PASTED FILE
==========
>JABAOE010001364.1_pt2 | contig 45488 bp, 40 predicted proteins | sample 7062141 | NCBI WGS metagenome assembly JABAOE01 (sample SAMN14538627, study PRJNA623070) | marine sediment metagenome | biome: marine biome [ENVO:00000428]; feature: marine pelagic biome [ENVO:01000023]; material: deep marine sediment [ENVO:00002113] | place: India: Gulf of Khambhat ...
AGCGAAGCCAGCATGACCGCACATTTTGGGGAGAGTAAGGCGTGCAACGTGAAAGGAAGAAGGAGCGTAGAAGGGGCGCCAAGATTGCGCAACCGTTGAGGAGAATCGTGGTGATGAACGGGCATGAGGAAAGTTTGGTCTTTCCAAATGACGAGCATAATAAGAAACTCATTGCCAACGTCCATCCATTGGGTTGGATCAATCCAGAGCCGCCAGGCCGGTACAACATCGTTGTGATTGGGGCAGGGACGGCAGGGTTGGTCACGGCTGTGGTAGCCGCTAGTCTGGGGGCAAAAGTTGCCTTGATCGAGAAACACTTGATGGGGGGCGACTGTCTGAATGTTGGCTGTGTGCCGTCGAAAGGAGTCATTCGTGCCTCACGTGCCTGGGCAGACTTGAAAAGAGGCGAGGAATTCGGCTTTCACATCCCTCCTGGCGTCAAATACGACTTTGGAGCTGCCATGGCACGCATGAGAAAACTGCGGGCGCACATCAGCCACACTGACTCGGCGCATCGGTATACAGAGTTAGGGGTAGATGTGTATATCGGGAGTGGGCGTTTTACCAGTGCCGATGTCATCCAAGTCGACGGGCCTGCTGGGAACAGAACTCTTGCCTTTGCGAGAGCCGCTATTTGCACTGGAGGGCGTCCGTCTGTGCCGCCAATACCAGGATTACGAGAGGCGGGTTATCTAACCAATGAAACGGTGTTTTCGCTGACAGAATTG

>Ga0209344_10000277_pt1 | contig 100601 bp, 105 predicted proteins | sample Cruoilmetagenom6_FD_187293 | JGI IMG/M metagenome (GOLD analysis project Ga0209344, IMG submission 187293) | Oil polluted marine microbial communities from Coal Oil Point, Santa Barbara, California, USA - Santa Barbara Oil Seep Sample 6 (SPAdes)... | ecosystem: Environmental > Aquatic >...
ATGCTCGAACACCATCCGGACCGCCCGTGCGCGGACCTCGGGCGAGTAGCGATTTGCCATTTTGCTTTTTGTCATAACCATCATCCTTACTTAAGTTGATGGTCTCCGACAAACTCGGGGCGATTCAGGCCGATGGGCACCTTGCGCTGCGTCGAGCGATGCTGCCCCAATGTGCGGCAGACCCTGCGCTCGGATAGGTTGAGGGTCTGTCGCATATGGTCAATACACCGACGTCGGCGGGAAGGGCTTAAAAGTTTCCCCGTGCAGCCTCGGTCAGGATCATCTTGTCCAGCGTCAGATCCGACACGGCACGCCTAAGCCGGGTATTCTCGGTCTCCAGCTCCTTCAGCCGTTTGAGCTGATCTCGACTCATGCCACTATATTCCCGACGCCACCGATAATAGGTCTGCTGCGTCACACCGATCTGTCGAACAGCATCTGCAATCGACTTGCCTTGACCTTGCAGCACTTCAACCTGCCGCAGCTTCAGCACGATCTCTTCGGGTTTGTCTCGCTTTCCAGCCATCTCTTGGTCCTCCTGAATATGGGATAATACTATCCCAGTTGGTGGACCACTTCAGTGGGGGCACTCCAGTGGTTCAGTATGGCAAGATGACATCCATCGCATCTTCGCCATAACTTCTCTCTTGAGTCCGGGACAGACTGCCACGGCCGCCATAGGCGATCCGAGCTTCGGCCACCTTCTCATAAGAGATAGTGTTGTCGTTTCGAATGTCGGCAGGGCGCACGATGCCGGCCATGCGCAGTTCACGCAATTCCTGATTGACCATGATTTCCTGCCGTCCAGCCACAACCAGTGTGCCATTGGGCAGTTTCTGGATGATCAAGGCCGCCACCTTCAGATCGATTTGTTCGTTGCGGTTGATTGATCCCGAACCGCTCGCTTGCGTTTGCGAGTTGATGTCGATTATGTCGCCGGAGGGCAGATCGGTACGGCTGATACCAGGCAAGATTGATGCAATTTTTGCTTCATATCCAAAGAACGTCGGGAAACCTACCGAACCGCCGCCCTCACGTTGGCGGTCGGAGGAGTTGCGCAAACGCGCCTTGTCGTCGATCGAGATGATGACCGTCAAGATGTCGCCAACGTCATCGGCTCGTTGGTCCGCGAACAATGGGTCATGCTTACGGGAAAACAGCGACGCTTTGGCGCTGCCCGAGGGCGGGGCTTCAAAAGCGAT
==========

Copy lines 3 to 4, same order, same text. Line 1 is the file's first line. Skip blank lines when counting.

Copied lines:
>Ga0209344_10000277_pt1 | contig 100601 bp, 105 predicted proteins | sample Cruoilmetagenom6_FD_187293 | JGI IMG/M metagenome (GOLD analysis project Ga0209344, IMG submission 187293) | Oil polluted marine microbial communities from Coal Oil Point, Santa Barbara, California, USA - Santa Barbara Oil Seep Sample 6 (SPAdes)... | ecosystem: Environmental > Aquatic >...
ATGCTCGAACACCATCCGGACCGCCCGTGCGCGGACCTCGGGCGAGTAGCGATTTGCCATTTTGCTTTTTGTCATAACCATCATCCTTACTTAAGTTGATGGTCTCCGACAAACTCGGGGCGATTCAGGCCGATGGGCACCTTGCGCTGCGTCGAGCGATGCTGCCCCAATGTGCGGCAGACCCTGCGCTCGGATAGGTTGAGGGTCTGTCGCATATGGTCAATACACCGACGTCGGCGGGAAGGGCTTAAAAGTTTCCCCGTGCAGCCTCGGTCAGGATCATCTTGTCCAGCGTCAGATCCGACACGGCACGCCTAAGCCGGGTATTCTCGGTCTCCAGCTCCTTCAGCCGTTTGAGCTGATCTCGACTCATGCCACTATATTCCCGACGCCACCGATAATAGGTCTGCTGCGTCACACCGATCTGTCGAACAGCATCTGCAATCGACTTGCCTTGACCTTGCAGCACTTCAACCTGCCGCAGCTTCAGCACGATCTCTTCGGGTTTGTCTCGCTTTCCAGCCATCTCTTGGTCCTCCTGAATATGGGATAATACTATCCCAGTTGGTGGACCACTTCAGTGGGGGCACTCCAGTGGTTCAGTATGGCAAGATGACATCCATCGCATCTTCGCCATAACTTCTCTCTTGAGTCCGGGACAGACTGCCACGGCCGCCATAGGCGATCCGAGCTTCGGCCACCTTCTCATAAGAGATAGTGTTGTCGTTTCGAATGTCGGCAGGGCGCACGATGCCGGCCATGCGCAGTTCACGCAATTCCTGATTGACCATGATTTCCTGCCGTCCAGCCACAACCAGTGTGCCATTGGGCAGTTTCTGGATGATCAAGGCCGCCACCTTCAGATCGATTTGTTCGTTGCGGTTGATTGATCCCGAACCGCTCGCTTGCGTTTGCGAGTTGATGTCGATTATGTCGCCGGAGGGCAGATCGGTACGGCTGATACCAGGCAAGATTGATGCAATTTTTGCTTCATATCCAAAGAACGTCGGGAAACCTACCGAACCGCCGCCCTCACGTTGGCGGTCGGAGGAGTTGCGCAAACGCGCCTTGTCGTCGATCGAGATGATGACCGTCAAGATGTCGCCAACGTCATCGGCTCGTTGGTCCGCGAACAATGGGTCATGCTTACGGGAAAACAGCGACGCTTTGGCGCTGCCCGAGGGCGGGGCTTCAAAAGCGAT